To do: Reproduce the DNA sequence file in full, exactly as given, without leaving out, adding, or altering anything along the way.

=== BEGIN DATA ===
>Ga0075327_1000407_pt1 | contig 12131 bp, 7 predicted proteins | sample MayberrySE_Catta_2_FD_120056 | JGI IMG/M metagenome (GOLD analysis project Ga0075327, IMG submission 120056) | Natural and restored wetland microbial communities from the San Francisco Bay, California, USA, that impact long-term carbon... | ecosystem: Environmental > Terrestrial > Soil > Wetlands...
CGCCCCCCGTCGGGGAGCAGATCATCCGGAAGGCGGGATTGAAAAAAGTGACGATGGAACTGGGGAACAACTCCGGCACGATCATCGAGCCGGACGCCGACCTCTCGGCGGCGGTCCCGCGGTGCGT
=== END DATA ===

>Ga0075327_1000407_pt1 | contig 12131 bp, 7 predicted proteins | sample MayberrySE_Catta_2_FD_120056 | JGI IMG/M metagenome (GOLD analysis project Ga0075327, IMG submission 120056) | Natural and restored wetland microbial communities from the San Francisco Bay, California, USA, that impact long-term carbon... | ecosystem: Environmental > Terrestrial > Soil > Wetlands...
CGCCCCCCGTCGGGGAGCAGATCATCCGGAAGGCGGGATTGAAAAAAGTGACGATGGAACTGGGGAACAACTCCGGCACGATCATCGAGCCGGACGCCGACCTCTCGGCGGCGGTCCCGCGGTGCGT